Stanbic IBTC Holdings came under attack this week from the Financial Reporting Council of Nigeria, FRCN, which has made several inaccurate and unfair allegations against a respected organisation that was founded by Mr Atedo Peterside, a corporate titan and Nigerian of note who has earned an unimpeachable reputation.
The FRCN has suspended Mr Peterside (the Chairman), its Managing Director, Sola David-Borha, and others…because of “accounting irregularities and improper disclosures in the bank’s 2013 and 2014 financial statements.”
The matter is in court at the moment, but Stanbic IBTC regards it as necessary to respond to certain aspects of the FRCN’s damning report for the benefit of its stakeholders and the general public.
I, meanwhile, am outraged by FRCN’s attempts to sully the good name of Mr Peterside. I have known him for many years and am defending free of charge and will not seek or accept any financial reward for doing so…because I see no reason why an organisation that he and his trusted lieutenants have painstakingly established over a period of several years should be dragged into the gutter.
With this in mind, let me quote a few excerpts from a press release that was issued earlier on this week by Sola David-Borha and Chidi Okezie, the Company Secretary of Stanbic IBTC. I am deliberately excluding complex details that might not be understood by Vanguard readers who are not financial sector experts:
“… Stanbic IBTC does not agree that its accounts are defective or require rectification. Moreover, Regulation 27 makes clear that where a reporting entity does not accept FRCN’s position, FRCN ‘shall institute a legal action against the entity.’ FRCN has ignored this laid down process in preference for self-help and media publicity.
“The matters that FRCN alleges to be wrong are not wrong in any material respect and many are in any event not matters of financial reporting at all, but matters of business decision and judgment for Stanbic IBTC and its board of directors….
“…Stanbic IBTC is a very responsible organisation and fully complies with all extant laws and regulations in Nigeria and international best practices applicable to the conduct of its business. It is the only Nigerian bank that is AAA rated by Fitch. It has met the disclosure requirements of Nigerian law and international financial reporting standards applicable in Nigeria.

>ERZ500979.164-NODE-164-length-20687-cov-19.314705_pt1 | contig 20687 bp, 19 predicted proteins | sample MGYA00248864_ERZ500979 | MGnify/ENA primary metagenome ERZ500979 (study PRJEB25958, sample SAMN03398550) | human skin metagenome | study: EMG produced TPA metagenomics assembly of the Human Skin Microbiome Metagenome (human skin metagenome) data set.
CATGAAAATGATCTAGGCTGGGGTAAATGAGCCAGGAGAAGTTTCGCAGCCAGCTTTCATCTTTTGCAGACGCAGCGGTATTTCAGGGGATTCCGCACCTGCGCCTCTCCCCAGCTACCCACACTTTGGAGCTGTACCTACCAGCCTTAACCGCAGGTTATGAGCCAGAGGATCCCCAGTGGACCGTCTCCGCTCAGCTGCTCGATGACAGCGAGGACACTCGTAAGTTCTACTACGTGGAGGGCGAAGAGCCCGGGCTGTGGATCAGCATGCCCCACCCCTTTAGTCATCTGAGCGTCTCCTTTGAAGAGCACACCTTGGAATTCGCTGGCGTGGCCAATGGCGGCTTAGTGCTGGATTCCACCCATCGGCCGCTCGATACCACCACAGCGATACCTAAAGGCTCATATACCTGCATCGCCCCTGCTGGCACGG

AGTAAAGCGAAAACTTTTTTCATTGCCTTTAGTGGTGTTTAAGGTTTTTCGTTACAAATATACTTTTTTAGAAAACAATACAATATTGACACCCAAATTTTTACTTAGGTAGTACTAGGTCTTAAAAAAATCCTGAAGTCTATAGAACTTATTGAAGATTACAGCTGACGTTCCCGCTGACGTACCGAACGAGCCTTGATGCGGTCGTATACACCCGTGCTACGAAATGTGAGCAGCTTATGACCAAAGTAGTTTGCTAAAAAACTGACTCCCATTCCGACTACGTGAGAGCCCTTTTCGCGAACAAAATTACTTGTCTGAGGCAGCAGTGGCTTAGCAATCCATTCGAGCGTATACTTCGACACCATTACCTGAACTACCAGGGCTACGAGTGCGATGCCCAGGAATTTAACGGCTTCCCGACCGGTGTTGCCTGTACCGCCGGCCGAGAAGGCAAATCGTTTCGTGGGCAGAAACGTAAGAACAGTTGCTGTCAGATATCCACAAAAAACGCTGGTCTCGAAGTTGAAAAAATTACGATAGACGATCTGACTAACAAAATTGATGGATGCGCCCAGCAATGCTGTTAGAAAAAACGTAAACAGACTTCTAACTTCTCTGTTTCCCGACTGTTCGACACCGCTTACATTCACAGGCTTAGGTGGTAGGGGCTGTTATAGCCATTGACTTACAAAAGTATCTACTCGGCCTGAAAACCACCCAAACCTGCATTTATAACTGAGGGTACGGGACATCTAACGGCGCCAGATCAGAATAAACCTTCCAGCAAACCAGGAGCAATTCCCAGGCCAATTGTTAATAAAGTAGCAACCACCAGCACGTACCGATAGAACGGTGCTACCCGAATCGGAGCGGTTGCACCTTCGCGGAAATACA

Financial reporting standards
Contrary to the media reports, the books of Stanbic IBTC have been fully disclosed and provide a true and fair view of its assets and liabilities, profits and losses, and its overall financial position.
“Contrary to the media reports, the Directors of Stanbic IBTC have NOT been ousted. The directors, who are from Nigeria and elsewhere, are reputable individuals who uphold the best corporate governance practices and whose credibility, integrity and proven track record are impeccable.
“Stanbic IBTC would like to reiterate that it will continue to conduct its business in compliance with extant Nigerian law and international best practices.”
Interestingly, the law firm of Kenna & Associates, which is headed by Managing Partner, Fabian Ajogwu SAN, has quit representing the FRC on the Stanbic IBTC case, as a matter of principle, due to concerns about FRC’s position.
Another stain on Nigeria’s image
Last week, I told you that CNN, the American TV station, had done a passenger perceptions survey and concluded that Port Harcourt International Airport is the worst airport in the entire world.
Now, this week, more bad news: The World Bank has just ranked Nigeria 169 out of 189 countries in its latest report on the ease of doing business globally.
According to the World Bank’s Head of Communications in Nigeria, Mr. Obadiah Tohomdet, the report takes into consideration the ease of obtaining construction permits, getting electricity, enforcing contracts, registering property and trading across borders, among other parameters.
Tohomdet went on to say that “Mauritius ranks best in the sub-Saharan Africa region, with a global ranking of 32, performing particularly well in the areas of paying taxes and enforcing contracts…In Mauritius, it takes only 152 hours for entrepreneurs to pay taxes, compared to 261 hours globally.”
The report gave Rwanda the next best ranking in the region, with a global ranking of 62. Ten years ago, an entrepreneur in Rwanda took 370 days to transfer property. Now, it takes 32 days which is less than in Germany.
Meanwhile, Botswana was ranked 72th, South Africa 73rd, the Seychelles 95th, Kenya 108th and Uganda 122nd.
Considering that we are supposed to be The Giant Of Africa – and that we have more human and natural resources than the above nations, it is highly embarrassing that we are pathetically languishing in the bottom segment of the World Bank list.
Bluntly put, it is laziness, corruption and incompetence that put us in this lowly position and we have no business being less business-friendly than countries that have fewer advantages!
Clearly, there is plenty of room for improvement. And I pray that when President Buhari’s ministerial and parastatal teams are in place, they will regard it as a crucial duty and matter of national pride to drastically improve our ranking.
Civil servants, judges, regulatory bodies, legislators, local government officials, Governors and their Commissioners also have key roles to play within this context.
There is no point constantly harping on about the need for more foreign investment if you are not ready to roll up your sleeves and do everything in your power to attract serious foreigners who can help us beef up our ailing economy.